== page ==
The increase applies to dry commodities only and is as follows:

    North Europe and Mediterranean to Middle East and South Asia:

    USD 100 per 20ft
    USD 200 per 40ft

    Marcus expected to leave repo rate unchanged

    Pretoria, 25 January - The Reserve Bank's Monetary Policy Committee (MPC) held its first meeting of the year today with economists predicting that the repo rate will remain unchanged at 7 percent.

    Reserve Bank Governor Gill Marcus, who chaired the meeting for the second time since her appointment last year, will announce the MPC's decision on Tuesday at 3pm.

    Most economists and bankers said the repo rate will remain unchanged.

    Standard Bank said though the country was technically out of the recession, the economy remains vulnerable with households not keen on accumulating new debt as well as increased unemployment still posing problems.

    The bank said these concerns raise the prospects for a cut in the repo rate. However, further monetary policy relaxation will not translate into employment growth or stimulate private sector activity.

    “While the over-indebted will benefit from more affordable debt repayments, retail sales will not necessarily revive. The chief reason is that job shedding created far more destruction in the retail sector and affected a broader share of the economy.”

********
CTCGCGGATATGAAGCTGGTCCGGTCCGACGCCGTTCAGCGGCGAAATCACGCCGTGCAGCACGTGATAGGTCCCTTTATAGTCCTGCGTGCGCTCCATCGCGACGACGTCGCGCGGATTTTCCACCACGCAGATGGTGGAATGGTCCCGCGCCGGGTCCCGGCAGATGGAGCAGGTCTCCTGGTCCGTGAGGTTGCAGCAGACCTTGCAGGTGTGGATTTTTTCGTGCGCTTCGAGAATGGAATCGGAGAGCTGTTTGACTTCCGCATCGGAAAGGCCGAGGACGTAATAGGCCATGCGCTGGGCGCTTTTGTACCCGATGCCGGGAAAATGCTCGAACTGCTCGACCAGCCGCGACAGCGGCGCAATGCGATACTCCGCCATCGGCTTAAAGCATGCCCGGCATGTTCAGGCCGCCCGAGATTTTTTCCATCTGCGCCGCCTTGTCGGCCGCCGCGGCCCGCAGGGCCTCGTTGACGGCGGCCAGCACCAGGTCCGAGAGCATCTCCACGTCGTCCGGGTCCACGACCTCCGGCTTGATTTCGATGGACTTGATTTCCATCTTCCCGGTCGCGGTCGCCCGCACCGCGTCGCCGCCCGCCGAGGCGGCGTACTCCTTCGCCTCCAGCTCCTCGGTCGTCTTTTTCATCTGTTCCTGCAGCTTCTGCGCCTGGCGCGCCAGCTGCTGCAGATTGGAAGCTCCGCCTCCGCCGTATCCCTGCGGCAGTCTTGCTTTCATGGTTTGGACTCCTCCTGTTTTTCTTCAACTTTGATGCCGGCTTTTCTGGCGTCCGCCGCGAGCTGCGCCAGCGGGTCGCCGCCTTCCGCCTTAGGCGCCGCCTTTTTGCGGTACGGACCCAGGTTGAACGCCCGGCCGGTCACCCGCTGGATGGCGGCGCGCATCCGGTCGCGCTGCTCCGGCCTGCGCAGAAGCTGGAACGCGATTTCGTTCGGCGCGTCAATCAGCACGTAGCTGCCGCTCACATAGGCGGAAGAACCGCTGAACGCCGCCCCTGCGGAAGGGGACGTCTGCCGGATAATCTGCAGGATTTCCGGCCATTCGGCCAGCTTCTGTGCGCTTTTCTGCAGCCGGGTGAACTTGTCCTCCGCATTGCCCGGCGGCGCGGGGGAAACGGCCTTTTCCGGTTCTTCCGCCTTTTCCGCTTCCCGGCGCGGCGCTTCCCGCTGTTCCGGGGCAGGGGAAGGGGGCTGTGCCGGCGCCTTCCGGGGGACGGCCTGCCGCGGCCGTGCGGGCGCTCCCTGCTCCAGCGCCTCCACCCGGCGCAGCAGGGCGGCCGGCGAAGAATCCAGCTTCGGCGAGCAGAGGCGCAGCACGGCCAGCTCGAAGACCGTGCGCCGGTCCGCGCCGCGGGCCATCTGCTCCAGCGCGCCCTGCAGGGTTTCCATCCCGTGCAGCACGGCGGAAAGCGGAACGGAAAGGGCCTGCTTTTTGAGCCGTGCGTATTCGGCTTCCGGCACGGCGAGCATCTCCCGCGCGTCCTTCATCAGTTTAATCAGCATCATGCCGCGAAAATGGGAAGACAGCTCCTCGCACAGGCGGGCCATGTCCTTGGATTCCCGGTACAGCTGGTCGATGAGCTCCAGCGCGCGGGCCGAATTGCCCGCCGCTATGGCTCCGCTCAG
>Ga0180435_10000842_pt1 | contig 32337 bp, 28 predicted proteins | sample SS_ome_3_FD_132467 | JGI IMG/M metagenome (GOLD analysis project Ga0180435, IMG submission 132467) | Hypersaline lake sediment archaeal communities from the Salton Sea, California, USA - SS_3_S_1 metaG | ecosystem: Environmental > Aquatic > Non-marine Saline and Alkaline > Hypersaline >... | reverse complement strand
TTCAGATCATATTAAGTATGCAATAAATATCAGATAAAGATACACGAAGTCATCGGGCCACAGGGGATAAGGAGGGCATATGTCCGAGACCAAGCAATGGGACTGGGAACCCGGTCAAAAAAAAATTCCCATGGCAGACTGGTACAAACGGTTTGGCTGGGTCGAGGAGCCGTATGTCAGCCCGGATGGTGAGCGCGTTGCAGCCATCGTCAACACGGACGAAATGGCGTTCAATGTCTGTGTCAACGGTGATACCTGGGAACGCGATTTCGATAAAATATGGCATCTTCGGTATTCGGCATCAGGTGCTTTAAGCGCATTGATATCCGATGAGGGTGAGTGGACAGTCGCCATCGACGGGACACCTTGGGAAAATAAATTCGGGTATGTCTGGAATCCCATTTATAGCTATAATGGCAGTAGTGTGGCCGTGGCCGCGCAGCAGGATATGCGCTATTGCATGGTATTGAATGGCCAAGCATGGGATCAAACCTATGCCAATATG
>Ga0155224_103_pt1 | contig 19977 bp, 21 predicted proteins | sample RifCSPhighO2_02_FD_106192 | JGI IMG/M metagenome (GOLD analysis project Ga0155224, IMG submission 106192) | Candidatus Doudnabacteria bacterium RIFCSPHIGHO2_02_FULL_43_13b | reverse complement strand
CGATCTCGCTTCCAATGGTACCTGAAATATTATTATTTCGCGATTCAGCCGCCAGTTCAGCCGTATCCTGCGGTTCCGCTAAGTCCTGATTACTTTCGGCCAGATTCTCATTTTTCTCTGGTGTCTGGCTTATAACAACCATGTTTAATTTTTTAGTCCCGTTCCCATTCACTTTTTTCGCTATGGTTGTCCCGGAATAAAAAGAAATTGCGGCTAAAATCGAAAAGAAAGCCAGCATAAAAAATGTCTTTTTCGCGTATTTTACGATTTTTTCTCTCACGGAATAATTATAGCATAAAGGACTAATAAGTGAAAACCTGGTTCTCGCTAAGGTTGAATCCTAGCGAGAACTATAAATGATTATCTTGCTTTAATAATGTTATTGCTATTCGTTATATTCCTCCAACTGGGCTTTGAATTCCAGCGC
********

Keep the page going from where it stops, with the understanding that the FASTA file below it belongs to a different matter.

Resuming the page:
Nedbank economist Carmen Altenkirch said: “We are expecting them to keep it unchanged at this meeting and for the rest of the year with a hike expected in early 2011.”

    The central bank has cut the repo rate by 500 basis points since December 2008.

    Although there has been a recovery in the supply side of the economy like manufacturing, inflation is likely not to come down below 6 percent especially with Eskom's proposed 35 percent electricity tariff increase application. - BuaNews

    Tanzania will revoke railway concession in February

    Tanzania will cancel a 25-year concession to operate the nation’s railway network that was awarded three years ago to India’s RITES (Rail India Technical & Economic Services).

    This was announced last week by Tanzania’s Permanent Secretary in the Ministry of Infrastructure Development, Mr Omari Chambo. He told the Parliamentary Committee on Public Accounts (PAC) that the revoking of the concession was in its final stages and would be implemented during February. He was replying to a question from the Acting Chairman of the PAC as to why it was taking so long to act against RITES which has been accused of underperforming.

    The Indian company stands accused, among other things of having sent Tanzanian locomotives to India for maintenance repairs and substituting them with older worn-out locomotives at high costs.

    RITES has also been accused of having failed to pay monthly salaries to some of its employees and of poor management of the former Tanzania Railway Corporation in which it holds a 51 percent stake. The Tanzanian government holds the balance.